It was in 2011 during the Google I/O when we first saw a Chromebook. Google hoped it would be an awe-inspiring turn of events for the laptop world, but instead the Chromebooks were met with a mix of apprehension and curiosity.
These machines are designed around the Chrome OS, and as such, it needs a constant internet connection to function effectively. Of course you can work offline, but with most applications synced to the cloud, the Chromebook can only serve satisfyingly with a live connection.
The internet-centric design doesn’t demand tons of on-board memory or flashy processors, and they don’t carry expensive price tags either. Being affordable has been a selling point for the Chromebooks over the years, but how far has it really travelled in replacing our traditional PC or Mac?
Despite having an unimpressive spec sheet, the Chromebooks have managed to sell millions of units over the past couple of years. Recently, a slew of releases saw updates rolling out to Chromebooks and manufacturers surfacing with improved specifications and designs.
But there is, arguably, a long way to go before the machines can take the place of your existing PCs or Macs. The reasons are manifold and we’ll attempt to skim through the surface here.
What They Can & Can’t Do
Chromebooks centre around the Chrome OS, so they lean a little too strongly on Google’s deck of applications. With such a deep integration into Google’s services like Gmail, Google Drive, Google Calendar etc. there are both positive and negative impacts on users.
For someone who is a veteran of Google’s apps, the Chromebook would be relatively easy to set up. But if you are that person who likes Microsoft Outlook for communication, then the MS Office Suite won’t get along well with your Chromebook.
In other words, any other non-Google application would find it hard to run in the operating system. With Office files, you can get hold of Microsoft Web Apps, a free cloud service that is supported by Chromebooks, and you use Google Drive to edit them.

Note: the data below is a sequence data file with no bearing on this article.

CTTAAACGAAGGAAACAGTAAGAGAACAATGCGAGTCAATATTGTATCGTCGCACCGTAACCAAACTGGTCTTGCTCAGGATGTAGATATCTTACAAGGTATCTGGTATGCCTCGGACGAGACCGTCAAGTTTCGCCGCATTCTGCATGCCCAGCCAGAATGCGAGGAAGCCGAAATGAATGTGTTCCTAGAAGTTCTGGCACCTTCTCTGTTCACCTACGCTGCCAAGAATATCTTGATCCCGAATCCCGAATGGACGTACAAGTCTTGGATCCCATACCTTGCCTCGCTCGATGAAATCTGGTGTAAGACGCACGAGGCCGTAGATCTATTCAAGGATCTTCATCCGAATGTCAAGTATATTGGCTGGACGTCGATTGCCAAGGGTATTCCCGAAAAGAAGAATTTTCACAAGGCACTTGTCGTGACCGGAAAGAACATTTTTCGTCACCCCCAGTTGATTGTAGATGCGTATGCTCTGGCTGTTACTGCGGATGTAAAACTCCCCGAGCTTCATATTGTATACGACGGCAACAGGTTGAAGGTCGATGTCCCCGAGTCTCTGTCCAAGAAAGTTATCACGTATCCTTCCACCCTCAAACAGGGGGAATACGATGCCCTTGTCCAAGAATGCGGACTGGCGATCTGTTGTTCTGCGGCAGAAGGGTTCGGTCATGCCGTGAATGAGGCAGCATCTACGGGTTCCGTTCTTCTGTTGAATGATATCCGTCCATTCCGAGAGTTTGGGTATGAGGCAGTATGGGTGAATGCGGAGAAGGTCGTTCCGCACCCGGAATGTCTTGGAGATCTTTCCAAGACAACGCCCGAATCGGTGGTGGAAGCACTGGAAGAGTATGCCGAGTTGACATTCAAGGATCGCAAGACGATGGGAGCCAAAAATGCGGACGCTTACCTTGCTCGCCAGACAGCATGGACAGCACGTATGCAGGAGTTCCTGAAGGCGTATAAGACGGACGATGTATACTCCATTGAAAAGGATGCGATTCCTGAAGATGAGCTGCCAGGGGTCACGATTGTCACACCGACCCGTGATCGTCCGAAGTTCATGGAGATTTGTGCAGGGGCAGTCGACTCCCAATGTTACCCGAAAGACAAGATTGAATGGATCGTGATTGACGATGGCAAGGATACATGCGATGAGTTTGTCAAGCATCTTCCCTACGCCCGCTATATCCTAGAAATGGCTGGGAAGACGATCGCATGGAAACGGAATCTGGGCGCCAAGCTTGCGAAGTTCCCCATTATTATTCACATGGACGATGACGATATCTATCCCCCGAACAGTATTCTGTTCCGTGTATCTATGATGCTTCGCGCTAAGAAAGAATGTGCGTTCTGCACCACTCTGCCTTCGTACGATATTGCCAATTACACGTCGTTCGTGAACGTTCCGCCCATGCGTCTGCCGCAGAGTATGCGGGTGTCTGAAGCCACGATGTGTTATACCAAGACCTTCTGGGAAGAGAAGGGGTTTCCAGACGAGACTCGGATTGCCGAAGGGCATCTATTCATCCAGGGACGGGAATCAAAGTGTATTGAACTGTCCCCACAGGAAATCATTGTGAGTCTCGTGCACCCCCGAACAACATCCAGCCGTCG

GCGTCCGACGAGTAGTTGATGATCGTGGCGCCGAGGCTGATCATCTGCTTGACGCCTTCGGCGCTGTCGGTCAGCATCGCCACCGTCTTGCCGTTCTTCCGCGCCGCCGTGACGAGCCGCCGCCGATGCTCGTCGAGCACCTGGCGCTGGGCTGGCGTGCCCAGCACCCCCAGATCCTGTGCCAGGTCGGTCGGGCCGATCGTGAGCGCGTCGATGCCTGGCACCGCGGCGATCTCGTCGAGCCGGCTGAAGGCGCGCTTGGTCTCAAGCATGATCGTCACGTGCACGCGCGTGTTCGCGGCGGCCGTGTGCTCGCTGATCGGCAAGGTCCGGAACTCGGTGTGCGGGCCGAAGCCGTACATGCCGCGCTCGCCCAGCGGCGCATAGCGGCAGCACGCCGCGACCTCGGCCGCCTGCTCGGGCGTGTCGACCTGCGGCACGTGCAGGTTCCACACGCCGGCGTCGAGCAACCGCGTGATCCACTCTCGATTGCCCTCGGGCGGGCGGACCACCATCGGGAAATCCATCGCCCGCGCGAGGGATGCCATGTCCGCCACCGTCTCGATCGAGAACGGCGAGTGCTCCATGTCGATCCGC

But so much of beating around the bush can be tiring to someone who has relied on a traditional PC. Moreover, you would need an active internet connection for all your works, which can be a headache if you are stuck in a remote area and want to access your mails.
While there are a lot of offline Chrome apps, including one for Gmail, it sure doesn’t garner any outward interest. Another issue is the lack of graphics power, which could limit the potential of gamers in a serious way.
The processor and RAM figures factor a lot into how you want to function with your Chromebook. The fact that it doesn’t give you much juice when compared to other notebooks makes the idea of having a Chromebook seem futile.
But these days Chromebooks with Intel chips inside their hood offers some decent muscles for some heavy lifting. With more updates in the offing and makers playing with designs, we might get high-end powerful Chromebooks in the near future.
As for screen sizes, resolution and storage capabilities, the new range of Chromebooks in the market offers decent specs that works well with most users. One classic feature of Chromebooks, whichever model they may be, is their sturdy and lengthy battery life.
Since these machines doesn’t demand much in terms of price, you can get a fairly high-end Chromebook without tearing your wallet. Such affordability and the increasing functionality can vouch for a machine that could get into everybody’s houses, but for that to happen, the Chromebooks still have a long way to go.
They are nowhere near the power, efficiency and functionality of traditional PCs and Macs. But the devices can be a boon for people working relentlessly online, favouring Google’s services.